Prospective Law in India on Data Privacy and Protection:
The Central Government of India set up a committee of experts headed by Hon’ble Justice B N Srikrishna to study the challenges surrounding data privacy and protection in India. On 28 November 2017, the committee released a white paper seeking comments from various stakeholders including public, companies, think-tanks etc. Basis suggestions and comments received, the committed submitted recommendations on data privacy and management and also tabled in the parliament a draft legislation as Personal Data Protection Bill, 2018.
Key takeouts from the bill:
- Applies to (i) data principal (owner of data); (ii) data fiduciary (who determines the purpose of data; (iii) data processor (who processes the data collected).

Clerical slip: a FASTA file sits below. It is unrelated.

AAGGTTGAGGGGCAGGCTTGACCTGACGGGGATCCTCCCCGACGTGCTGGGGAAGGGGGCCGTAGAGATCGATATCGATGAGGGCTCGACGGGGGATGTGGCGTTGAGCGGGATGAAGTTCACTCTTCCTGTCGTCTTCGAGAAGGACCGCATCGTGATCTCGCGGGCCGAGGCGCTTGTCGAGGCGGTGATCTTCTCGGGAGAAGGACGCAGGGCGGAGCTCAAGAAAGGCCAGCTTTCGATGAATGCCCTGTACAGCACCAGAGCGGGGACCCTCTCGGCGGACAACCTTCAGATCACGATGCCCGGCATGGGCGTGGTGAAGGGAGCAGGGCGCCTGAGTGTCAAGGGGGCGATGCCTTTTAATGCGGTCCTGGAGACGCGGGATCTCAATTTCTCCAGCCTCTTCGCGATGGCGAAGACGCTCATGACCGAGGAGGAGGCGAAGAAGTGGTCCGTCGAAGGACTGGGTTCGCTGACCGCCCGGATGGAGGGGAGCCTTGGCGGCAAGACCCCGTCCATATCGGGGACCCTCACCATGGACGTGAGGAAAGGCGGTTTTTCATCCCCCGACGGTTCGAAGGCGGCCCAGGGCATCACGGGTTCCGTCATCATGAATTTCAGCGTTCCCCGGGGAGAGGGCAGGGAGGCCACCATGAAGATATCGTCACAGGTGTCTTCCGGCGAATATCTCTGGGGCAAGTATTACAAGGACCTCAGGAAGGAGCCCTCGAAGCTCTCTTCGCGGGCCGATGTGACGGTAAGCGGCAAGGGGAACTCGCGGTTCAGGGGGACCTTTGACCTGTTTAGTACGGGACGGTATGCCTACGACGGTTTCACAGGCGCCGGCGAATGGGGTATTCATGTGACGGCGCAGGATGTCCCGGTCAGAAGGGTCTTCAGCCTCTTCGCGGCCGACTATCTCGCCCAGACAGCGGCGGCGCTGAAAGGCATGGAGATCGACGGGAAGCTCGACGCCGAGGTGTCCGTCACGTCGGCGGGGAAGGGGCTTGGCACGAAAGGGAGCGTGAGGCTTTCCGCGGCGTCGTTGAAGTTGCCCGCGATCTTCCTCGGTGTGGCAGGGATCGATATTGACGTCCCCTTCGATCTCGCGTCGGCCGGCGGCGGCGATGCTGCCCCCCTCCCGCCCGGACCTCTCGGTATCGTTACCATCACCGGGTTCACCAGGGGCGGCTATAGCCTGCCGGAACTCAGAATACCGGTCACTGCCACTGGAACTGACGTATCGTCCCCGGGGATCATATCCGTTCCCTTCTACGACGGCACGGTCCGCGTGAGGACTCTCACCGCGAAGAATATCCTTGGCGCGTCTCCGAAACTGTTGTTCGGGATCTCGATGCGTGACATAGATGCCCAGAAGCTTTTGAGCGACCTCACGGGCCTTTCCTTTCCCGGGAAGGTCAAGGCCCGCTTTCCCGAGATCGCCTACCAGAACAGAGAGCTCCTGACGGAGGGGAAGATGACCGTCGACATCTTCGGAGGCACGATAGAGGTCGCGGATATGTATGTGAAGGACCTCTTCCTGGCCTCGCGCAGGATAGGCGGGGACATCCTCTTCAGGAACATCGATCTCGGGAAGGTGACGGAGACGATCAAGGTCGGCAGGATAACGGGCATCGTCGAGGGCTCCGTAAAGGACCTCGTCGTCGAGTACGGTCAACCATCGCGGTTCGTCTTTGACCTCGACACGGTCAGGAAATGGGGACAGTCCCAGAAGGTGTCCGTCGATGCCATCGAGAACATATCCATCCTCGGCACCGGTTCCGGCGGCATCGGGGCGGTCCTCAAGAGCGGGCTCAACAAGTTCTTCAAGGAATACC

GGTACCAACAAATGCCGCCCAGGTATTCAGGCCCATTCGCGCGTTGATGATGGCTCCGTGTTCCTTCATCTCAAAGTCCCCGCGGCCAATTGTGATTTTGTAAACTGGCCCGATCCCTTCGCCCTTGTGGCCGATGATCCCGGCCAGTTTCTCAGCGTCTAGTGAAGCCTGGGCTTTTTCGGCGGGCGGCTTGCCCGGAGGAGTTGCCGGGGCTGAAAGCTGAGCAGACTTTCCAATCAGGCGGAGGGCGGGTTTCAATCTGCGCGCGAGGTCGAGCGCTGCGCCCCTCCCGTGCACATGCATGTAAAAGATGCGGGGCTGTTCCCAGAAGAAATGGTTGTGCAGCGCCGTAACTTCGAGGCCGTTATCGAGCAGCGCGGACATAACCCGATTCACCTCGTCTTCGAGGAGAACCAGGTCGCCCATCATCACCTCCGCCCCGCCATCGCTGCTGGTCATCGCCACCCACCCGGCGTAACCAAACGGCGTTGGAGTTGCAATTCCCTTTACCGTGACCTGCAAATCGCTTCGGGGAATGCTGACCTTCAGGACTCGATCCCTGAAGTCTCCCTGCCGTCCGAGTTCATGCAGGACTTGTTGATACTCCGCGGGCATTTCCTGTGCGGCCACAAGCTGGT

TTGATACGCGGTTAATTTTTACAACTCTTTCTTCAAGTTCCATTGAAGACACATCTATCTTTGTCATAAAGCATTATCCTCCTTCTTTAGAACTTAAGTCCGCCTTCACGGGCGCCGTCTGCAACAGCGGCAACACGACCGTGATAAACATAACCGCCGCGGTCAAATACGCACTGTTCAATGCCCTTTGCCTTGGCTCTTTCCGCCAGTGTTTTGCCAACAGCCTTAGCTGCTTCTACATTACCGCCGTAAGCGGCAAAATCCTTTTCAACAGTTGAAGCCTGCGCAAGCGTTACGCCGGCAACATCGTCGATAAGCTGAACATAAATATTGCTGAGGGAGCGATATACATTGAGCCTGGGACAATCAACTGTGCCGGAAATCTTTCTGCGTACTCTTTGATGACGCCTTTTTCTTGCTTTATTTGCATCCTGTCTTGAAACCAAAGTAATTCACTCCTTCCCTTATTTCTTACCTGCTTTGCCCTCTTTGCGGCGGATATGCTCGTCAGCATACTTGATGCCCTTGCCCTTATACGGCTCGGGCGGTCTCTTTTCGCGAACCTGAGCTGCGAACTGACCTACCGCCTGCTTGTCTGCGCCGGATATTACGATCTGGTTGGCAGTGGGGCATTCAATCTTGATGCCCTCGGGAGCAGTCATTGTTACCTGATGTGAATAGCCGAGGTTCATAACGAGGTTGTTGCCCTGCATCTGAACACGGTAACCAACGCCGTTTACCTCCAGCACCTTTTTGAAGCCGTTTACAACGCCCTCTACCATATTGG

- It doesn’t apply to processing anonymized data.
- Personal data can only be processed for the purpose which has been specified at the time of collection.
- Collection of personal data is to be limited to data that is necessary for the purposes of Processing.
- Personal data can only be processed on the basis of consent. For sensitive personal data, the consent has to be taken explicit.
- Storage of such data can only be done in servers or data Centres placed in India.
- Penalty- (i) the higher of Rs. 5 Crores or 2% of total worldwide turnover for breach of notification, audit, and other compliance requirements; and (ii) the higher of Rs. 15 Crores or 4% of total worldwide turnover for breaches in processing of personal data or in making cross-border transfers.
With an approximate 500 million active internet users in India, points discussed about are very crucial to understand and deliberate upon. Companies have to take into account the prospective law being legislated in India and be future ready to protect the interests of data protection. It is important to balance between the need for technology and the fundamental concept of privacy. As the technology grows leaps and bounds, the law also has to be dynamic and meet the need of the hour.
Author Alkananda Duggirala, Legal Manager-Reliance Jio Infocomm Ltd.